Are Lease Options Legal in My State?

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Sandwich lease options earn you a profit at every step in the process! But are lease options legal in my state? The answer is YES! Lease options are legal in all states although different laws and rules can apply at the state level. AND… there have been changes to the laws over the years to keep everything on the UP and UP. This is GOOD for a legitimate sandwich lease option that is based on a WIN-WIN-WIN attitude…

This is the GPS to your financial future!

Are Lease Options Legal in My State – Yes, But These Are Not Land Contracts

Embarking on the very profitable strategy of a sandwich lease option should be done with your eyes wide open. That means having the help of someone who fully understands the nuances between different types of real estate contracts. Whether it is my courses or the help of a local real estate attorney, you want to work with someone familiar with both the concepts of lease options and installment land contracts (also called ‘contract for deed’ or ‘seller financing’).

There are key legal differences. The main difference that triggers other legal implications is that the land contract is a completed sale from the beginning. However, the lease option is not a completed sale until the option is exercised.

No need to ever ask again, Are Lease Options Legal in My State?

Be confident that the short answer is YES! Also… the full answer is that you must understand the basic legal requirements for a lease option or sandwich lease option. Lease options and sandwich lease options have been around for decades with states occasionally making changes in the laws so that the deals will be WIN-WIN-WIN.

But different state laws apply to land contracts. A land contract is similar to the way many people purchase cars on a contract. The land contract buyer is immediately the outright owner. They can use the house, modify the house, and do pretty much anything they want with the house. However, the lender is still on the title to the house as security until the loan is repaid in full (much the way a car lender stays on the title).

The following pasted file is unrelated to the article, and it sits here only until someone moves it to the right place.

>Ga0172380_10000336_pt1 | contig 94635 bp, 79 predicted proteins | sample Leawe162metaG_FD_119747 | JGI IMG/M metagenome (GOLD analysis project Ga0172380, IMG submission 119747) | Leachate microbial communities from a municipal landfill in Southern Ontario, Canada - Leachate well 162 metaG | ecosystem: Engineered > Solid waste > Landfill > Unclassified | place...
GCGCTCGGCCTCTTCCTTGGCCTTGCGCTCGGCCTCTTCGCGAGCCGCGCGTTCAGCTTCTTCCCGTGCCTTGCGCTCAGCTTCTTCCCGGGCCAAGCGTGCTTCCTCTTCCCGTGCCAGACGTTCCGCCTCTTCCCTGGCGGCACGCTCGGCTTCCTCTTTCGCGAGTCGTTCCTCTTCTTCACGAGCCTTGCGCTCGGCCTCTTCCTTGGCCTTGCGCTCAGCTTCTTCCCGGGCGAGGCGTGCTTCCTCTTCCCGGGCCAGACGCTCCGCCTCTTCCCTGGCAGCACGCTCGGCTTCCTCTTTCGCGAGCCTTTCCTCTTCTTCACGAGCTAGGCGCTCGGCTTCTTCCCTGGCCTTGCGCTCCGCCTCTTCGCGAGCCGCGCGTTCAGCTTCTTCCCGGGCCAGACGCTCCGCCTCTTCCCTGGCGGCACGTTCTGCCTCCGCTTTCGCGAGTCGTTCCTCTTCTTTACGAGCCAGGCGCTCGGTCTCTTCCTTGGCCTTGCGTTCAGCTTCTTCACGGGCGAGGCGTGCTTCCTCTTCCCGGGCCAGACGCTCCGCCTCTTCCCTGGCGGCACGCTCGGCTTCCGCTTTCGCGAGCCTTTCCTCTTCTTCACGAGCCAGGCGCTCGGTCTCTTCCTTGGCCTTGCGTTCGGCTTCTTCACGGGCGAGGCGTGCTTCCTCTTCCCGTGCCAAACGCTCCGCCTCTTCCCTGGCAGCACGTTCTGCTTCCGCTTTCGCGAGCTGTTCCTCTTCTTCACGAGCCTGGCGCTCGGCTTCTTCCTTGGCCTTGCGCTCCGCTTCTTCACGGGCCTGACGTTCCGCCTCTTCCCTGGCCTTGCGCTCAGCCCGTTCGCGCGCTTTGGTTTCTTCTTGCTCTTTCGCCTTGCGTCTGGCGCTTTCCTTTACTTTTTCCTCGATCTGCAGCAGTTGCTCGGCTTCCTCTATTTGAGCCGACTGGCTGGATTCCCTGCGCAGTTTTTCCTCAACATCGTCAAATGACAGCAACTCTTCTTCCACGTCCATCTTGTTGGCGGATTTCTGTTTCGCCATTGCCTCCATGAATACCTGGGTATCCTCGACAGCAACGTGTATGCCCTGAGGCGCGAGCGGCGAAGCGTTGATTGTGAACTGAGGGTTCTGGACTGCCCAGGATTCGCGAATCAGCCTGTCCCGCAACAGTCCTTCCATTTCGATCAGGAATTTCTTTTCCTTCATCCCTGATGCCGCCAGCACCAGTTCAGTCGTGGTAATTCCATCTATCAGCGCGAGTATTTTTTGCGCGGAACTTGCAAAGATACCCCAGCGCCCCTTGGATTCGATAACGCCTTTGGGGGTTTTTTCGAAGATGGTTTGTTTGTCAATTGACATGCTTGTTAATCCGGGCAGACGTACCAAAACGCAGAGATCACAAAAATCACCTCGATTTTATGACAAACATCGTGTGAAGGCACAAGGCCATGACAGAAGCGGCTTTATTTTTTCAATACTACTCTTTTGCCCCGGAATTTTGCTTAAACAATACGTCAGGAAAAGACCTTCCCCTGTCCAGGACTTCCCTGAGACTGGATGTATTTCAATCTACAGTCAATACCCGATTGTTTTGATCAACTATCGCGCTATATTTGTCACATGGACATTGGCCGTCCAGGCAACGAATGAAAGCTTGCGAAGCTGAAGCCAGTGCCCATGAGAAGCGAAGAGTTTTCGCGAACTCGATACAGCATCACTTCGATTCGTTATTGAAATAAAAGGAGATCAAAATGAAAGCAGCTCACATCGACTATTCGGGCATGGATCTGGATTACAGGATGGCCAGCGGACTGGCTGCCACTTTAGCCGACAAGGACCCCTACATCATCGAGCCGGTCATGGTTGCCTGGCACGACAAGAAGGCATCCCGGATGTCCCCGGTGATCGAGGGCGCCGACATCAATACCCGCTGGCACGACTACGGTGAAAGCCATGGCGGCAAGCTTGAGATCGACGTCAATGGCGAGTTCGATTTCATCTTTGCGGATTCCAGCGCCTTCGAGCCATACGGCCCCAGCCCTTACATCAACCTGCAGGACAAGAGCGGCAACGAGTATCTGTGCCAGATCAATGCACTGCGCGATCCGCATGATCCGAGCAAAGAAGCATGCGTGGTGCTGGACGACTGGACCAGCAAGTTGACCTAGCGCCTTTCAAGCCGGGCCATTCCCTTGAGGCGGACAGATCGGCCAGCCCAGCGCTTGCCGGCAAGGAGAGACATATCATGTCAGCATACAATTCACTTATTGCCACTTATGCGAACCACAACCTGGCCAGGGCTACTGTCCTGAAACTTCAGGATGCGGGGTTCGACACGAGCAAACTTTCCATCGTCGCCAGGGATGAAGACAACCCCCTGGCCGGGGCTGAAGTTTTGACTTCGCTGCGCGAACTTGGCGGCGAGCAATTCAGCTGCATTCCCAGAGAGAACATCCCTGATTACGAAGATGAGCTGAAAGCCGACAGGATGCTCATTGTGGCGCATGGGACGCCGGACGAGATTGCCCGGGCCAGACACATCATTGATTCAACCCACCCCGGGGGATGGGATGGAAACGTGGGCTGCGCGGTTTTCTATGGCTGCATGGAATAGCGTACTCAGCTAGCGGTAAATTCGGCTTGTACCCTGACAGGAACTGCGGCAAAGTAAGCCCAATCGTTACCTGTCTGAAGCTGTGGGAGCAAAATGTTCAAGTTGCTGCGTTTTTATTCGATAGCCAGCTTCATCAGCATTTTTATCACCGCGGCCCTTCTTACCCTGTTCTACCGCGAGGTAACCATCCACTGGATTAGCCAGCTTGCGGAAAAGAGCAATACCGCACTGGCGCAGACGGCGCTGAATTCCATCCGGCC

The buyer (owner) on a land contract gains the tax benefits and acquires the appreciated value. As well as being solely responsible for maintenance and repairs.

Contrast this with a lease option. With the lease option, the seller retains full ownership until the option is exercised. Through the legal contracts, I typically transfer as much of the responsibility for the property as possible to the tenant-buyer as the potential owner. However, ultimately the seller is still legally responsible for the property as the true owner. The seller is also entitled to the tax write-offs and depreciation as well as responsible for paying the property taxes.

Everyone can succeed with sandwich lease options!

What You First Need to Know About Sandwich Lease Options

State laws govern certain aspects of lease and rental agreements, including limits on security deposits, deadlines for returning deposits, and rules against discrimination. These vary a little from state to state, but generally these laws are meant to strike a delicate balance by protecting the interests of everyone involved.

When it comes to sandwich lease options, an option to purchase must:

  1. State the option fee.
  2. Set the duration of the option period.
  3. Outline the price for which the tenant will purchase the property in the future (a state nuance here can be having a defined method to establish the price at the time of sale).
  4. Comply with local and state laws.